When the first season ended earlier this year we saw Dervla’s matriarchal character Val Ahern finish her relationship with her Danish boyfriend Carl and concentrate on her three daughters.

Her complicated family tree saw her having daughter Jenny before she met husband Denis, who had daughter Anna from a different relationship. They had one daughter together, Grace.

Dervla Kirwan with her on-screen daughters Seána Kerslake and Niamh Walsh in Smother

Dervla Kirwan with her on-screen daughters Seána Kerslake and Niamh Walsh in Smother

Denis was murdered in the first episode, by Alanna, with Rory (who was married to Anna) – who later died from cancer – becoming the fall guy in order to stop Alanna (who was Rory’s first wife and mother of their two children) from going to prison.

Still picking up the pieces after the death of Denis and the cover up that followed, Val’s world is rocked once again when a stranger turns up on her doorstep. The stranger introduces himself as Finn - Denis’ estranged son, and his existence is an unwelcome surprise for the family.

Abandoned to grow up in foster care in Britain, Finn wants to get to know his family but his appearance coincides with what seems to be an orchestrated campaign against the family, as each of the Ahern daughters has their lives targeted and exposed.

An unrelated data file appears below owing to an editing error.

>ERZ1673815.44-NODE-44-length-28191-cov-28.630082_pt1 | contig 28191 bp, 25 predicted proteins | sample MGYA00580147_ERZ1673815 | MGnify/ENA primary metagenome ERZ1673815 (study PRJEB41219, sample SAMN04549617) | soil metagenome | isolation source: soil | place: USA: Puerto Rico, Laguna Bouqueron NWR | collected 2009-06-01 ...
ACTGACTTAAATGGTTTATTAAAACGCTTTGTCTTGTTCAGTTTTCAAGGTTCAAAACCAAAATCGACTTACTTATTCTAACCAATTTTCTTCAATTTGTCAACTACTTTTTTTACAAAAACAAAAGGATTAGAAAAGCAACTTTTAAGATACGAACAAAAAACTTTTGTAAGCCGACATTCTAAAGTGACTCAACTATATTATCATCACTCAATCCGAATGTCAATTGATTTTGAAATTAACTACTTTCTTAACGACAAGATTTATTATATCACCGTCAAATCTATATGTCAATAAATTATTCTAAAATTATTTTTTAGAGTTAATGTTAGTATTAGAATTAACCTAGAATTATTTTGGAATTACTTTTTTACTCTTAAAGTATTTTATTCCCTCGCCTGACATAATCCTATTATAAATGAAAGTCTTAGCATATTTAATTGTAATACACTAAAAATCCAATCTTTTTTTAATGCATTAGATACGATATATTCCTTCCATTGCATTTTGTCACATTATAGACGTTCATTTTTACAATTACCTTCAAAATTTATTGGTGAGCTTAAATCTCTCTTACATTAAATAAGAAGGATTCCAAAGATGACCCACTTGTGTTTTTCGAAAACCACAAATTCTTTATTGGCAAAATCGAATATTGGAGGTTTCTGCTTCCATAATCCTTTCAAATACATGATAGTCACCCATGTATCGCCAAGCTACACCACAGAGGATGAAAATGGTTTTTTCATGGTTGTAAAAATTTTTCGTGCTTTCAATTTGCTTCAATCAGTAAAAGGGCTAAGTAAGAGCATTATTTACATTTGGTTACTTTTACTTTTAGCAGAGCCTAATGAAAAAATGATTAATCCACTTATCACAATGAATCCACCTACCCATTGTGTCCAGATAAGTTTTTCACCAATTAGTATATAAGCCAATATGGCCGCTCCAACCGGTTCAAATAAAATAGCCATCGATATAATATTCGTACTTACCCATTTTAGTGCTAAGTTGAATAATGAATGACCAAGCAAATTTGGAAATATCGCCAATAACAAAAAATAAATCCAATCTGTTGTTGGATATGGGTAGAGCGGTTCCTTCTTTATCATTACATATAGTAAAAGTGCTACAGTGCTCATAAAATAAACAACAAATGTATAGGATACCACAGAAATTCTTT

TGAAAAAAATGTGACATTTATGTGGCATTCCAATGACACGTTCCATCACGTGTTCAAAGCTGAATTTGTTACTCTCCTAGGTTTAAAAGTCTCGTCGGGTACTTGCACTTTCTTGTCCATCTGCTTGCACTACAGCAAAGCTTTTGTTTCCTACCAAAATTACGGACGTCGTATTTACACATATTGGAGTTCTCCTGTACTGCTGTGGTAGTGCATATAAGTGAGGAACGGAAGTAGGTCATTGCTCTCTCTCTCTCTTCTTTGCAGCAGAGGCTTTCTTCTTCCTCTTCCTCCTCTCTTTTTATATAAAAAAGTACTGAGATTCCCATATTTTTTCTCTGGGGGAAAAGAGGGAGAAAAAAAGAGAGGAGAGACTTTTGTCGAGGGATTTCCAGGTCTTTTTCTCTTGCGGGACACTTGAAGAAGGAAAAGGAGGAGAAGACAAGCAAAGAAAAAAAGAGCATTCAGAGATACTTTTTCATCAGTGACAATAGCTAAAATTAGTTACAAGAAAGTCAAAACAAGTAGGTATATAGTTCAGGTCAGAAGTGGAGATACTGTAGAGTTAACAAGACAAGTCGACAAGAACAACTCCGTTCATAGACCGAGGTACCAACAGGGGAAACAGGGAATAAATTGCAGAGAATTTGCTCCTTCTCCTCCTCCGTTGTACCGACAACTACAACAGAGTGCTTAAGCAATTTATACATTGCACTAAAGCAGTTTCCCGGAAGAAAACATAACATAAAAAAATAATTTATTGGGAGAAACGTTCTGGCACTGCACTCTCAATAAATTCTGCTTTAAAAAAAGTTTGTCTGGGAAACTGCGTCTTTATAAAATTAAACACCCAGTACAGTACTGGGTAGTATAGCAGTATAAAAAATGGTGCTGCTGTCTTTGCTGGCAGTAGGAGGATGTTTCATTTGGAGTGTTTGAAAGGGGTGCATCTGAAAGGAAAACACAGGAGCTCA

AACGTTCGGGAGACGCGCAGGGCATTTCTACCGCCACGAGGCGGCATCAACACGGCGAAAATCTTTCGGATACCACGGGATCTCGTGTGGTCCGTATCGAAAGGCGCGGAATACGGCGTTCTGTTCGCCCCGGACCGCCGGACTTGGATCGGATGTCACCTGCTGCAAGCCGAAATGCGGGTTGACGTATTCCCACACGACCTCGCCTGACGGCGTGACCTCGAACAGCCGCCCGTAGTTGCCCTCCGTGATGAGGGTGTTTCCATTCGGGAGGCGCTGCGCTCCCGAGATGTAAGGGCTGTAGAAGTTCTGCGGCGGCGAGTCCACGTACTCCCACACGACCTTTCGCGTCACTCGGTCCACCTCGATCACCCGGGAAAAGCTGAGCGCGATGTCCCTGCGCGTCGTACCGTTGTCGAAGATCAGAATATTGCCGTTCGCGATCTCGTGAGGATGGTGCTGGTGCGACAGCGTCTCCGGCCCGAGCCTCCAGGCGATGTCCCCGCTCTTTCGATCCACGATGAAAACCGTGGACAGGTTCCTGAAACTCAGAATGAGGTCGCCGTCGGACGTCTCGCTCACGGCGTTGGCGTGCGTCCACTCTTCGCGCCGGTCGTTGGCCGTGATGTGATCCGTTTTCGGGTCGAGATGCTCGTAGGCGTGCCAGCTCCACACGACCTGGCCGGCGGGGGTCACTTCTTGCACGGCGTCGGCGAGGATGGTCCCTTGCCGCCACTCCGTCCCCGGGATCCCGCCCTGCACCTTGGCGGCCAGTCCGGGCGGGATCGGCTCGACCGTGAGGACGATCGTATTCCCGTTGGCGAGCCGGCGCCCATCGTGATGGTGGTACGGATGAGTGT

As Val’s daughters, initially hostile towards Finn, start to warm to him and invite him into their clan, conflict between the girls and Val ensues.

Viewers will also see a bloodied flashback scene in the Ahern home at the start of the new series, which could give a clue as to the mayhem that followed.

“All is not what it seems. But it’s going to be quite shocking I think,” Dervla confirms.

The series is filmed around Lahinch in Co Clare and Dervla chortles when it’s pointed out that with a murder in series one and possibly another in the second batch that the sleepy west of Ireland haven is turning out to be competition for Midsomer Murders.

“Lahinch – ‘welcome to Lahinch, inhabitants 2,299 …today’. Someone had a brilliant name, ‘Lahinch mob’, I thought that was brilliant,” she exclaims.

Dervla was extra cautious while shooing the new series earlier last year and stayed in her own little bubble.